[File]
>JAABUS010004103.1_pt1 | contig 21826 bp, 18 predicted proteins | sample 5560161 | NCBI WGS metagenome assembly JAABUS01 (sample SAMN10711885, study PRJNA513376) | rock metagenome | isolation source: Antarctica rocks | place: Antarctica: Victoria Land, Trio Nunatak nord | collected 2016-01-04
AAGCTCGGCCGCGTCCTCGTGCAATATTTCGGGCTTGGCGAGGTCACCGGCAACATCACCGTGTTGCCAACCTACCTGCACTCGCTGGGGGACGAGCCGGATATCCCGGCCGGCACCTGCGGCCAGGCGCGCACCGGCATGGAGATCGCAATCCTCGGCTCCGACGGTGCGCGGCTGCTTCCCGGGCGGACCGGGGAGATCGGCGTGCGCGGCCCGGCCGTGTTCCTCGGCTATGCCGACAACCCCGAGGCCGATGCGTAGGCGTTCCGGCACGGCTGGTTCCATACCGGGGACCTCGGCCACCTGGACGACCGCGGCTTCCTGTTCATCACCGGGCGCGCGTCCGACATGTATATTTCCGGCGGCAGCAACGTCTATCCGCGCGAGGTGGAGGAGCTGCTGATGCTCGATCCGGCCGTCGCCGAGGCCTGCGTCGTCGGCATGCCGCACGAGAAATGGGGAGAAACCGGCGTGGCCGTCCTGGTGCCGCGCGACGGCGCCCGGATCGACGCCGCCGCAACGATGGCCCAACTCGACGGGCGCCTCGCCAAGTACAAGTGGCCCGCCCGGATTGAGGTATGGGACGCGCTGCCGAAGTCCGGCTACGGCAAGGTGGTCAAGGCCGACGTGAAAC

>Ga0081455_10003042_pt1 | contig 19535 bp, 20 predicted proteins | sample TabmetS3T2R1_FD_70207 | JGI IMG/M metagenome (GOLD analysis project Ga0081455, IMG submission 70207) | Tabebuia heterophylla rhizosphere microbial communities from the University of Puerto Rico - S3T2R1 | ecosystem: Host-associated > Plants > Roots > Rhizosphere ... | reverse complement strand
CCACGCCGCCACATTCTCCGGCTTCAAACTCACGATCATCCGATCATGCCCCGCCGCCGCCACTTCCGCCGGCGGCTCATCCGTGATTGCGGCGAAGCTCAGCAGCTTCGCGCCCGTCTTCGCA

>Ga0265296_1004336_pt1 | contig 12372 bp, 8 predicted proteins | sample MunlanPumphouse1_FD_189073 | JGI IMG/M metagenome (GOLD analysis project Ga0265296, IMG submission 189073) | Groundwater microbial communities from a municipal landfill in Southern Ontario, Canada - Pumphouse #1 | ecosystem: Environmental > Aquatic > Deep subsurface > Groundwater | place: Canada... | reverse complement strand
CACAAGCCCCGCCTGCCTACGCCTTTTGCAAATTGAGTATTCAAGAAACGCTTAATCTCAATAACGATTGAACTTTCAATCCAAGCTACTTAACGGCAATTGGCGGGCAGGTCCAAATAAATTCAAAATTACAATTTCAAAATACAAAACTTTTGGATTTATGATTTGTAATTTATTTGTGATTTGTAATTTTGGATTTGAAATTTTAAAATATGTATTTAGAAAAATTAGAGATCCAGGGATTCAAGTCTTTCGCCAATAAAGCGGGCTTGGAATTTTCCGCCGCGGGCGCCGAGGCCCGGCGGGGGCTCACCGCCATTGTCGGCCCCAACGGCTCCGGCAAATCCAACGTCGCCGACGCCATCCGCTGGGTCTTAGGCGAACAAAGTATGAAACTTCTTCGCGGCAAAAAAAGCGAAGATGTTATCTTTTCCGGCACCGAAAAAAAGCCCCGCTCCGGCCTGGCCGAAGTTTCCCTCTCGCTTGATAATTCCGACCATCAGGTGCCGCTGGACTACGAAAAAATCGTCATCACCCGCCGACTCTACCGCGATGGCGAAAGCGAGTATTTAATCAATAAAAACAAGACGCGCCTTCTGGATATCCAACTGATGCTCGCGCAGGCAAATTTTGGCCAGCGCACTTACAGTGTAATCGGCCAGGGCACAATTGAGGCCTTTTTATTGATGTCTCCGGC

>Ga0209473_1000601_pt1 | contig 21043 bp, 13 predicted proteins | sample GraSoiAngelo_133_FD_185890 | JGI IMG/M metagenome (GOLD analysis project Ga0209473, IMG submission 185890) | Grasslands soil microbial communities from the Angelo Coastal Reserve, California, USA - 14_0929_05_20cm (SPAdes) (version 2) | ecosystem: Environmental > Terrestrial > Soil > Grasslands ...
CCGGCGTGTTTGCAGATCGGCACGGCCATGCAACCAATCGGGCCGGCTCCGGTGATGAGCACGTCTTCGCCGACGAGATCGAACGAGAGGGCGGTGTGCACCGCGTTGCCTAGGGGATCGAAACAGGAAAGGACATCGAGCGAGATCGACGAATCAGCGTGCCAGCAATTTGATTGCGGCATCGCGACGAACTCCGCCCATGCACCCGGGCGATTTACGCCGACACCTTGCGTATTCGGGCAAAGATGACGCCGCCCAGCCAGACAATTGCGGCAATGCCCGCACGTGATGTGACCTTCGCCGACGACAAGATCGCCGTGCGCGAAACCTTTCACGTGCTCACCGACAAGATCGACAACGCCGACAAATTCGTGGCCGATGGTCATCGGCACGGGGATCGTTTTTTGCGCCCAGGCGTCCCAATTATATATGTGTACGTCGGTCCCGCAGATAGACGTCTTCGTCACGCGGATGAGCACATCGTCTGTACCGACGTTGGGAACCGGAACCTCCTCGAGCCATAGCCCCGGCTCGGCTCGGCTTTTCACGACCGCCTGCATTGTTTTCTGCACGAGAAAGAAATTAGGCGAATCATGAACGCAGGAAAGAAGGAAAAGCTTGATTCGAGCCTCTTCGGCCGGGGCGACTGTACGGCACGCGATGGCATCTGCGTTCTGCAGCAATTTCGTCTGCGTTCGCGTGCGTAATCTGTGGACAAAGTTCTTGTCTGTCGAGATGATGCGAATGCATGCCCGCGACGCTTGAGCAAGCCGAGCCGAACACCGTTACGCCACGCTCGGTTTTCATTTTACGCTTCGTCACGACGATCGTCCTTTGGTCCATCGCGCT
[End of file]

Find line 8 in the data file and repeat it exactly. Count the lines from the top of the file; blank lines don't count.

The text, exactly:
CCGGCGTGTTTGCAGATCGGCACGGCCATGCAACCAATCGGGCCGGCTCCGGTGATGAGCACGTCTTCGCCGACGAGATCGAACGAGAGGGCGGTGTGCACCGCGTTGCCTAGGGGATCGAAACAGGAAAGGACATCGAGCGAGATCGACGAATCAGCGTGCCAGCAATTTGATTGCGGCATCGCGACGAACTCCGCCCATGCACCCGGGCGATTTACGCCGACACCTTGCGTATTCGGGCAAAGATGACGCCGCCCAGCCAGACAATTGCGGCAATGCCCGCACGTGATGTGACCTTCGCCGACGACAAGATCGCCGTGCGCGAAACCTTTCACGTGCTCACCGACAAGATCGACAACGCCGACAAATTCGTGGCCGATGGTCATCGGCACGGGGATCGTTTTTTGCGCCCAGGCGTCCCAATTATATATGTGTACGTCGGTCCCGCAGATAGACGTCTTCGTCACGCGGATGAGCACATCGTCTGTACCGACGTTGGGAACCGGAACCTCCTCGAGCCATAGCCCCGGCTCGGCTCGGCTTTTCACGACCGCCTGCATTGTTTTCTGCACGAGAAAGAAATTAGGCGAATCATGAACGCAGGAAAGAAGGAAAAGCTTGATTCGAGCCTCTTCGGCCGGGGCGACTGTACGGCACGCGATGGCATCTGCGTTCTGCAGCAATTTCGTCTGCGTTCGCGTGCGTAATCTGTGGACAAAGTTCTTGTCTGTCGAGATGATGCGAATGCATGCCCGCGACGCTTGAGCAAGCCGAGCCGAACACCGTTACGCCACGCTCGGTTTTCATTTTACGCTTCGTCACGACGATCGTCCTTTGGTCCATCGCGCT